A FINE OLD LINE ACROSS NEW JERSEY
by Fred J. Aun
What possible difference will it make when Brian Taylor, Bob Heggan and their cohorts unscramble all the data, plot it on maps and show the world the true position of a survey line drawin in 1743?
Probably not very much.
Life in New Jersey will gone on as before, even if this group of curious volunteer surveyors and their ultrahigh-tech satellite-aided equipment discover that the once-famous East-West New Jersey Line is no straighter than cooked spaghetti.
To view their project in such a utilitarian light misses the point. These are surveyors we are discussing; men and women who plumb muddy swamps looking for ancient piles of rocks or buried iron stakes, all in the name of accurately dividing the world into pieces we can claim to own.
For this group of volunteers, pinpointing the actual coordinates for the elusive markers along the old East-West Jersey Line on the boundary's 250th anniversary is a labor of love.
"We're just doing it for the sake of re-establishing it," said Heggan, a surveyor with Taylor, Wiseman and Taylor of Mount Laurel, a coordinator of the project. "There's no self-glorification involved. We're just doing it because it's a part of New Jersey heritage and a part of the surveying professional also."
The East-West New Jersey Line, known among the initiated as the Lawrence Line because it was plotted by surveyor John Lawrence, divided the state diagonally between Little Egg Harbor and a point in the Delaware River that is now part of New York State.
In 1644, James, Duke of York (the brother of King Charles II of England) seized from the Dutch the "New Netherlands" an area stretching from Massachusetts Bay to Delaware Bay. The Duke gave New Jersey to Lord John Berkeley and Sir George Carteret, two of the crown's supporters during the English Civil War.
Berkeley and Carteret split New Jersey in two based on a line drawn by surveyor George Keith in 1687. The two men eventually sold their vast tracts of land to groups called proprietors.
Disagreements over the boundaries, including the dividing line between New Jersey and New York, eventually resulted in the hiring of Lawrence by the proprietors of East New Jersey.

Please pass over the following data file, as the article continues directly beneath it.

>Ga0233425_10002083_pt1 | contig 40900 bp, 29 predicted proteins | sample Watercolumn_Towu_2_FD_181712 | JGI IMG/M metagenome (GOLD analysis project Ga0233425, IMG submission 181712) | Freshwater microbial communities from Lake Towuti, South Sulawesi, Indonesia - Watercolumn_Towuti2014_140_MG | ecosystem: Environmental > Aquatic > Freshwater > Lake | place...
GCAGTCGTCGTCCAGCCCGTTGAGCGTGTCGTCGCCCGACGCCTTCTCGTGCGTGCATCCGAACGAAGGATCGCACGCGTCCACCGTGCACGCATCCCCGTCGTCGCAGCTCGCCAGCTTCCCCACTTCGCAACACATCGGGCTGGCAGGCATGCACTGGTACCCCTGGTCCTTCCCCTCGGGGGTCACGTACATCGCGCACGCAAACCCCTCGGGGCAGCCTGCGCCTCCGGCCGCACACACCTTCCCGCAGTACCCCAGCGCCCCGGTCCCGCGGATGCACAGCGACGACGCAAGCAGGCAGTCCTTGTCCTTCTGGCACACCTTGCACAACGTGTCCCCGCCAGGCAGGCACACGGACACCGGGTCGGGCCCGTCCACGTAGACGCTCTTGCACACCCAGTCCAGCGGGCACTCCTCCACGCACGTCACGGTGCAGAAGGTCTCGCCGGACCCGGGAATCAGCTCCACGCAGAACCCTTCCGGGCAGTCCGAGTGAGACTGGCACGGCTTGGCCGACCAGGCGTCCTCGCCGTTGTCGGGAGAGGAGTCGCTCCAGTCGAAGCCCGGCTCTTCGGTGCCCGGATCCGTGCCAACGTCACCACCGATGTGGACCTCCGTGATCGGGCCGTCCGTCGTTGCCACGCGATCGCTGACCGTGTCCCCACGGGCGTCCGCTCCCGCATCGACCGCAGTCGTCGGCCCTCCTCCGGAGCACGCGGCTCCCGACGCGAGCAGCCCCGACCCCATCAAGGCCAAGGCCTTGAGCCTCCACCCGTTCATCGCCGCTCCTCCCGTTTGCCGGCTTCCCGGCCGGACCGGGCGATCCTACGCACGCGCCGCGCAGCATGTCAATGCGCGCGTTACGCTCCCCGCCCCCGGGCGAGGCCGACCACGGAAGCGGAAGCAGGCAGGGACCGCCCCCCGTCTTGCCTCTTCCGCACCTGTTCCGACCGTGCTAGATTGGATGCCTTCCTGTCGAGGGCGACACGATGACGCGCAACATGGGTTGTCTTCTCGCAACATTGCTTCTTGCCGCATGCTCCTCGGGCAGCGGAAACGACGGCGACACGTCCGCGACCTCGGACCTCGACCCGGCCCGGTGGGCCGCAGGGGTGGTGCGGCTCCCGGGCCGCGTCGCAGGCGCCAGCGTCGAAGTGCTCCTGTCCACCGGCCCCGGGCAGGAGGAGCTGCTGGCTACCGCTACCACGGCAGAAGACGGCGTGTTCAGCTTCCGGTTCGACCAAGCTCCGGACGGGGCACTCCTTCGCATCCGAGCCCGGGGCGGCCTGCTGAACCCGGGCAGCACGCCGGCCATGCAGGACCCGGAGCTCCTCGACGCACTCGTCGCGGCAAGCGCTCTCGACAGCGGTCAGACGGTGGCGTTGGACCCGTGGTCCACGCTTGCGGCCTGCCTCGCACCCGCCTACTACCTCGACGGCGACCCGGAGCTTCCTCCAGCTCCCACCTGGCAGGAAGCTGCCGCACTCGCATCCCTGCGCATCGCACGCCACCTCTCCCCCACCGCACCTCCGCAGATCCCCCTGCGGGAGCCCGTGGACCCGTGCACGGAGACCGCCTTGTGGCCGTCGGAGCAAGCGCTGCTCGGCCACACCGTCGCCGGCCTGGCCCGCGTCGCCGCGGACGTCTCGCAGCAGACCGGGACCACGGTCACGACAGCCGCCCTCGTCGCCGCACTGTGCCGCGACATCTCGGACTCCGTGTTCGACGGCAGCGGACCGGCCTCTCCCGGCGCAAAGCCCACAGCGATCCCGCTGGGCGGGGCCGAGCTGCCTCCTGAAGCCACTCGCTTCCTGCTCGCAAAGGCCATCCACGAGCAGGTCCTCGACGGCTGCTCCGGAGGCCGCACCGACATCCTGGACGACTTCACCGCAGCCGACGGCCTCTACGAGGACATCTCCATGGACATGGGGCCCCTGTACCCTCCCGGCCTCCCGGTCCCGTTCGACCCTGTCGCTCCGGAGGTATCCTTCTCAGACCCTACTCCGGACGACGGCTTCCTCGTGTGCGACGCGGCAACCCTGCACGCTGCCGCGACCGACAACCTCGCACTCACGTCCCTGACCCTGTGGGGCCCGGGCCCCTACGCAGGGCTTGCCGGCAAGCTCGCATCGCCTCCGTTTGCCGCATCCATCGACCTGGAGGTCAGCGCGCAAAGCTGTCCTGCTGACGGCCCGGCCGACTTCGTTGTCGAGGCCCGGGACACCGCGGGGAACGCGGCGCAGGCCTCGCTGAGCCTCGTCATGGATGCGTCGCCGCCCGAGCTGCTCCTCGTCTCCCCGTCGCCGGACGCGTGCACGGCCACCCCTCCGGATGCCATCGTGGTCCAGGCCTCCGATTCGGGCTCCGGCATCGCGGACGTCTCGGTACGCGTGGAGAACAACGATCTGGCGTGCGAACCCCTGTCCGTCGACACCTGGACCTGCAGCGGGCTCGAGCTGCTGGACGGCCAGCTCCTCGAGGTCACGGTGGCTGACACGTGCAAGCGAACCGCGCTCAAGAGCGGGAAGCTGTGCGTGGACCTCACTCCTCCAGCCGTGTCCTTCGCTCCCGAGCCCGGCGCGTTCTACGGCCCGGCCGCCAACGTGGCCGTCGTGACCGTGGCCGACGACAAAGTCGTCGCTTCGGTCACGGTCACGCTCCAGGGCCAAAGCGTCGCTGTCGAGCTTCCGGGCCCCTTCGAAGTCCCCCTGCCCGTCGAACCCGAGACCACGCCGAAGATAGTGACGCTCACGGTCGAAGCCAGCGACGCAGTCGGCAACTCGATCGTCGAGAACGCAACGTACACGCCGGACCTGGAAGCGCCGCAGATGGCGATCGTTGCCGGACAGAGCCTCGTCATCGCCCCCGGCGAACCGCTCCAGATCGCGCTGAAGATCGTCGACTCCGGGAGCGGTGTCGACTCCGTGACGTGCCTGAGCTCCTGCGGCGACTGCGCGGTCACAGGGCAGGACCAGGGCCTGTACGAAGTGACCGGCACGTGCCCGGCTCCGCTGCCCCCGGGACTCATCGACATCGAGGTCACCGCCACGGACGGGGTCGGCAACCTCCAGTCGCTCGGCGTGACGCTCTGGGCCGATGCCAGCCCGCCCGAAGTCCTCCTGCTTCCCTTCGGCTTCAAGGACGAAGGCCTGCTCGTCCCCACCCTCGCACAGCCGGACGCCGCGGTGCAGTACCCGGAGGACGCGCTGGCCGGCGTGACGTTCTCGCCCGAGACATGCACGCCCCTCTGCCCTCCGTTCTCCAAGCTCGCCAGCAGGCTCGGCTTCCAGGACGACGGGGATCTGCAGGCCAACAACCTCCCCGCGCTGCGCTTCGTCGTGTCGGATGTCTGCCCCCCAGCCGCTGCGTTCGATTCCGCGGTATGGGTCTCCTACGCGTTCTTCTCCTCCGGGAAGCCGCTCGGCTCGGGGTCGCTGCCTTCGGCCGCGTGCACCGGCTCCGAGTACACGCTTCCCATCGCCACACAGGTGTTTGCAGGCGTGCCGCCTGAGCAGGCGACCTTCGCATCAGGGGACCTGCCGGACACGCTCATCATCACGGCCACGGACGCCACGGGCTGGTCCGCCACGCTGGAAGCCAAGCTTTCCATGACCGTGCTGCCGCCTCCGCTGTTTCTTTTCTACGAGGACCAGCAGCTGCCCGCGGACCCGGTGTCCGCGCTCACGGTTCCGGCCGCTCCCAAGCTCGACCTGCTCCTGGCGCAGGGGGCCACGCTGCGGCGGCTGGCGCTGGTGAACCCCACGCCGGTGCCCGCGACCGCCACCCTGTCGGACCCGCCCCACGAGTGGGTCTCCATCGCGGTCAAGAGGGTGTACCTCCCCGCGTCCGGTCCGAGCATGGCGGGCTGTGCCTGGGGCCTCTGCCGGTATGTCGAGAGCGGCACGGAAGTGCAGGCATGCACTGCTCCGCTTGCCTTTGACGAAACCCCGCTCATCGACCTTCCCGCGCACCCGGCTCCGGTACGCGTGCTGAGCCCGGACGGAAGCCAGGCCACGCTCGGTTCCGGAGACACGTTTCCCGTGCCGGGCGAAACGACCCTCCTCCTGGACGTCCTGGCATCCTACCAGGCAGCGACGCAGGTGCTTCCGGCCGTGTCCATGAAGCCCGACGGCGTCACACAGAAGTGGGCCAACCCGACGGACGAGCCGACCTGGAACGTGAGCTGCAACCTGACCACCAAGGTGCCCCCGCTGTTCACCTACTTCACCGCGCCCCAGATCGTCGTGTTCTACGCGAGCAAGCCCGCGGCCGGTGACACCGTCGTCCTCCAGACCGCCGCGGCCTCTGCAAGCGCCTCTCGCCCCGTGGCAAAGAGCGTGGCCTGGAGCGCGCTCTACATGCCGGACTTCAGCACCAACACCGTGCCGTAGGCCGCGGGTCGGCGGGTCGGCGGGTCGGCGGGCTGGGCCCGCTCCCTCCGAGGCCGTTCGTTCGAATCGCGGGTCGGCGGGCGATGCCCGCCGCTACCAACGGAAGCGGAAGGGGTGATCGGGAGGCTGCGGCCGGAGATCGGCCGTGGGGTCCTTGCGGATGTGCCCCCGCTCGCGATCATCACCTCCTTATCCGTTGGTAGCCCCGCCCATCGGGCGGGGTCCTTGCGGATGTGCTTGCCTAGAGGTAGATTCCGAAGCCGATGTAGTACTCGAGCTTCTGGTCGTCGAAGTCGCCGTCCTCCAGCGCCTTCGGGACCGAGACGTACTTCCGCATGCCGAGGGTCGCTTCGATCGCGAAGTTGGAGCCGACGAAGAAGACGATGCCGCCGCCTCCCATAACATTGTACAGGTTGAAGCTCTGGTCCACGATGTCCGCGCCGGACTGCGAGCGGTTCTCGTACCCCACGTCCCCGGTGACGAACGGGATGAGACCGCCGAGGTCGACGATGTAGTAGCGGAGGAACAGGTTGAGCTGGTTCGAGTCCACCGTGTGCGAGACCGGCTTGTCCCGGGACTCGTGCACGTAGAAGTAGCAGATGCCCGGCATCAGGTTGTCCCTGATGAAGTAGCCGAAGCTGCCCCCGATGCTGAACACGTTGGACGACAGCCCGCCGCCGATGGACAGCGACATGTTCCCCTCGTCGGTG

Lawrence ran the line from a large rock, called Station Rock, in the Delaware River near what is now Cocheton, New York, to a now-submerged marker in Little Egg Harbor.
The Lawrence Line left a sliver of New Jersey perched north of the confluence of the Neversink and Delaware rivers, a chunk some called the "New Jersey Peninsula." After 50 years of nasty border fights, the provincial government moved the state line south to its current place.
The remainder of the Lawrence Line remained in effect and to this day, there are proprietors representing both sides of the stat who oversee and sell the remaining, undeeded land. William Taylor of Haddonfield has held the title "Surveyor General for the Western Division of New Jersey" since 1968. As such, he is West New Jersey's 12th surveyor general since the area was partitioned about 320 years ago.
Taylor is a big supporter of the modern surveyor's attempts to plot the old Lawrence Line.
"I think it's a wonderful think that they would go ahead and again survey the line and maybe re-establish some missing monuments," he said. "It is true separation between East and West Jersey."
The surveyors, led in the south by Heggan and in the north by Brian Taylor, are using the most modern surveying equipment available.
The two teams are finding the exact coordinates of the Lawrence Line markers by measuring them against known points on the national geodetic grid.
To get as exact a measurement as possible, the surveyors are relying on the Defense Department's Global Positioning Satellites (GPS) orbiting the Earth 11,000 miles away.
Ed Drelich of Fredon is providing the GPS receivers and antennae for the northern team. As of last week, that group had made two forays into the fields of Sussex County with the GPS receivers.
When the field work is done, the surveyors will be able to determine the true straightness of John Lawrence's 250-year-old-survey job. Nobody involved in the project is expecting perfection.
Given Lawrence's equipment and the wild nature of New Jersey back then, absolute straightness is highly unlikely.
From "Coordinate", New Jersey Society of Professional Land Surveyors, Spring 1993, vol. 15, No. 1